Grateful for Grato


A Broadway opening night: Intermission. The excitement in the air overwhelms. Everyone seems happy just to be there—even the theater owner is smiling broadly. The sweet sound of success…the “Baby, it’s a hit!” kind of moment.

Anyone who has experienced that kind of twinkling will immediately recognize the energy and excitement of Palm Beach’s newest restaurant phenomenon, Grato, which opened this January, across the bridge in West Palm Beach. No surprise, though, since Grato is the creation of sensational Palm Beach chef Clay Conley, whose innovative, world-class Buccan is the “no wonder it’s number one” restaurant in the area. My husband, Bill, and I could not wait to try this new kid in town.

We arrived for our first visit a little before 4:30, when Grato (which is Italian for “grateful”) opens for business. I wanted window light to photograph Clay, and we thought we would be the only ones there. We were not. Even before it opened, people were coming in and within a few minutes the bar was S.R.O. By the time we left, though still too early for normal dining, every seat was filled and the bar was three deep. The next night was utterly crazy jumping! Even though it was still early in the evening, there was a three-hour wait for costumers without reservations, forcing valet parking to turn cars away. Word was out; Grato was a most exciting dining experience. Nah, that was not the word that was circulating around town—it was smokin’ hot!

If Buccan is one of Palm Beach’s Upper East Side–style bistros, then Grato is a Tribeca brasserie: open, casual, cavernous, utilities exposed, friendly, and “with it.” The wait staff is young, fun, and smooth. Everything about Grato signaled a really fun evening was about to be had.

Tuscan in style but innovative in flavor, Grato offers a simple menu featuring unexpected variations on the usual, predictable Italian fare. The crostini, for example, are priced by the piece, and there are four choices: buffalo ricotta with tomatoes, chicken liver with pickles and radish, beef tartare with horseradish and balsamic onion, and Parmesan fonduta with grilled zucchini and black truffle. We also ordered spicy meatballs cacciatore-style with ground pork, Marsala-braised pork shoulder, and housemade Italian sausage served in a casserole dish with “hunter-style” sauce of diced pancetta, red bell pepper, onion, garlic…like I said—spicy. The pasta is housemade as well, and as a measure for great pasta dishes, our Italian guest ordered Bucatini Carbonara. The test? Would Grato’s carbonara have the egg yolk sitting on top of the pasta or would it be stirred in? Test passed; this miner’s pasta made with ham and bacon had its egg delicately placed on top to break with the first bite. Also ordered? An awesome porchetta—rotisserie pork shoulder with polenta in a creamy mustard sauce.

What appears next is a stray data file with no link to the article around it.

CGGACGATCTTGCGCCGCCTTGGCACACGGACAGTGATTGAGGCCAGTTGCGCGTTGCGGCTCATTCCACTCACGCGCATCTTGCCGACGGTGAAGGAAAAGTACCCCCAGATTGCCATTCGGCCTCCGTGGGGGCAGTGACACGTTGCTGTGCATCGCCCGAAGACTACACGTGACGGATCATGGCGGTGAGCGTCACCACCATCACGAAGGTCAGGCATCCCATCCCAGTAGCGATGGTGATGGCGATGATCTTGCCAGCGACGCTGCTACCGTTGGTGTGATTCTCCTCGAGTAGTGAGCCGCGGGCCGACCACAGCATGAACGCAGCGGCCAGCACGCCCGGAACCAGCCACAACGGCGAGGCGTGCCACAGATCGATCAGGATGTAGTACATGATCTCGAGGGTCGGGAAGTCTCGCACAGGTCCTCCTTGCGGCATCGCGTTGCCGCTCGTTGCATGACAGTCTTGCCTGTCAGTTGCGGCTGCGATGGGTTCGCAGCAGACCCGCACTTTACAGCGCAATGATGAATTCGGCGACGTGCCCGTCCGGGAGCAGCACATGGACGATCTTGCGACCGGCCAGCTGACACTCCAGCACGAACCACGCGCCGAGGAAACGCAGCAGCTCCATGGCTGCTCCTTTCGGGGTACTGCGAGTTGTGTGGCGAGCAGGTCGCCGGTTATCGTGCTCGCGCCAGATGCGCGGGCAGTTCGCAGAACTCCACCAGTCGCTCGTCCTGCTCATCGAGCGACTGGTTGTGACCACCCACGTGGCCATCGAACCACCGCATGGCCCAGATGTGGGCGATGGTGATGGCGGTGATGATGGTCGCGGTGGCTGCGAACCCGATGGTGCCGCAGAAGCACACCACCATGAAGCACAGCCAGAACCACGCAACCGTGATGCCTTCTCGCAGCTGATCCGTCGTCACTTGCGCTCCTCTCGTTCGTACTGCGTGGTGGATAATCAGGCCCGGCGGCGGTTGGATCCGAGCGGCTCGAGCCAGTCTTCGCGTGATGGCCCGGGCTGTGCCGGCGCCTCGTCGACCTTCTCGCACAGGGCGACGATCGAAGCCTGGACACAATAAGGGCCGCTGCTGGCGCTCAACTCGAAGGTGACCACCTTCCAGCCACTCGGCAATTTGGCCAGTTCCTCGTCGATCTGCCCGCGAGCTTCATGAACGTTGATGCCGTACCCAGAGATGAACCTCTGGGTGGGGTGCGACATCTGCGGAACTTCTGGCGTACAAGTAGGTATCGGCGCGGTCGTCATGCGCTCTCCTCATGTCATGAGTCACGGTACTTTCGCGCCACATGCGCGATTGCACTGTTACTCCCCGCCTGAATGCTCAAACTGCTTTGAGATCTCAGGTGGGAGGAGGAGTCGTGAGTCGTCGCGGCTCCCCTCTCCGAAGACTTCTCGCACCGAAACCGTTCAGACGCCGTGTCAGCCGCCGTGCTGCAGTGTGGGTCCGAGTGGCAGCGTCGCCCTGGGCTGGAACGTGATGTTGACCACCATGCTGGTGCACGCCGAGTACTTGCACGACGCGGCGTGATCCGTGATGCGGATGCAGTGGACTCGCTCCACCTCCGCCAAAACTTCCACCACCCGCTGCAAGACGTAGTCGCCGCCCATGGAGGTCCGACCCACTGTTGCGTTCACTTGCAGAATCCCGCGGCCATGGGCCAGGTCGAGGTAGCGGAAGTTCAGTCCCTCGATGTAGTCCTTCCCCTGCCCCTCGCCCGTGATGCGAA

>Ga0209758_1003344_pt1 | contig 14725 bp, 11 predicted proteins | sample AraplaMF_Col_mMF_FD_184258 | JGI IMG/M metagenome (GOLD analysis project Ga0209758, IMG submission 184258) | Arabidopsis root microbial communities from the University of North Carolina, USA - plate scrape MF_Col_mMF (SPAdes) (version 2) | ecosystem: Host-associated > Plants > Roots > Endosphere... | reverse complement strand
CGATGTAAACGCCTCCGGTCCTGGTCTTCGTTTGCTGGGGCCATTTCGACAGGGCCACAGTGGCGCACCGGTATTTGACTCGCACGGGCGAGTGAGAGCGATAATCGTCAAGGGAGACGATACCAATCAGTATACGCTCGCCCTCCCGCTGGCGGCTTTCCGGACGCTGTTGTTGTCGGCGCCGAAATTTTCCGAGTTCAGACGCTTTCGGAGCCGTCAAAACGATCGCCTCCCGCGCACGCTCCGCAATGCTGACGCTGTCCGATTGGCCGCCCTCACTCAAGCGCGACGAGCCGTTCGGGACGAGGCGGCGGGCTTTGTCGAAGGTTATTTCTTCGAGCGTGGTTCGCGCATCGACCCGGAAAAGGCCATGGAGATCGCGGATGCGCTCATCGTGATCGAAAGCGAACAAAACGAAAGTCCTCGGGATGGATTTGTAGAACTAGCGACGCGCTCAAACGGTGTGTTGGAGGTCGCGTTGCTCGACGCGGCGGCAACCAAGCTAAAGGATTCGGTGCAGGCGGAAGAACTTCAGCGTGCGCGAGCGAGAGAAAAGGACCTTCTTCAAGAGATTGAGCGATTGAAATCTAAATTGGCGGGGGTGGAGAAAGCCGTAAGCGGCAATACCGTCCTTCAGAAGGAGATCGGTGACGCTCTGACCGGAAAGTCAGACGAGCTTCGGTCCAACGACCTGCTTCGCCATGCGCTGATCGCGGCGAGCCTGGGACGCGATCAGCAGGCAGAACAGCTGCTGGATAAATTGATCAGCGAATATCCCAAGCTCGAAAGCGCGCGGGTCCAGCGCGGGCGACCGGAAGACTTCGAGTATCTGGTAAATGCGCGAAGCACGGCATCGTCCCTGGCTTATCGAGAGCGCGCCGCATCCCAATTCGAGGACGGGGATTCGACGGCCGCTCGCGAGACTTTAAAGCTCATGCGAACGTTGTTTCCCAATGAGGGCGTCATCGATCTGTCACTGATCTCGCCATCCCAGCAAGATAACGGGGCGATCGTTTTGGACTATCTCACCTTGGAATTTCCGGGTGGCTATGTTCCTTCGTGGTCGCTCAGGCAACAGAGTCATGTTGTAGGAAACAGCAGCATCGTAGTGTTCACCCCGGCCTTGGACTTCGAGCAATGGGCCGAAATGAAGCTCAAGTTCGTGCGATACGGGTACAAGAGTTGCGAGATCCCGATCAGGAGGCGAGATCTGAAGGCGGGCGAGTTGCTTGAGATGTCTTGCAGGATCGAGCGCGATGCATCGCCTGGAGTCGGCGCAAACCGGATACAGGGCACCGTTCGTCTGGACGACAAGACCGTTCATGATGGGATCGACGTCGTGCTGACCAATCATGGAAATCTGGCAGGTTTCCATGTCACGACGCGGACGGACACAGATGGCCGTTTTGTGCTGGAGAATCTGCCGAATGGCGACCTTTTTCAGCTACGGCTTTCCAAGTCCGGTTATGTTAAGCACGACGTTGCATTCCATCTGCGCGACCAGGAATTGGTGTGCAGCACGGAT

It really won’t matter how good this menu is for I have found my dream brick-oven pizza—The Dak—and for that may I say, Grato! Named for Dak Kerprich from Pizzeria Oceano in Lantana, Florida, this white pizza took me back to Strausbourg and to Alsatian tarte flambée (or flammeküeche), but instead of crème fraîche, Clay’s wife, Averill, describes this bit of heaven as made with Béchamel with white onion and rosemary. The cheeses are mozzarella curd, provolone, and Parmesan. Slices of pit ham cover the pie and it is finished with olive oil when it comes out of the oven. Other brick-oven pizzas include a Margherita, Italian sausage with fontina, broccoli rabe, Calabrese chilies and herb sauce, eggplant Parmesan, artisan pepperoni, and Hawaiian with spit-roasted pineapple, roasted pork, and pickled jalapeños, but my heart belongs to Dak.

We never made it to the dessert. Maybe next time I will manage the bourbon-butter pecan or cocoa gelato. Until then…ciao, Dak.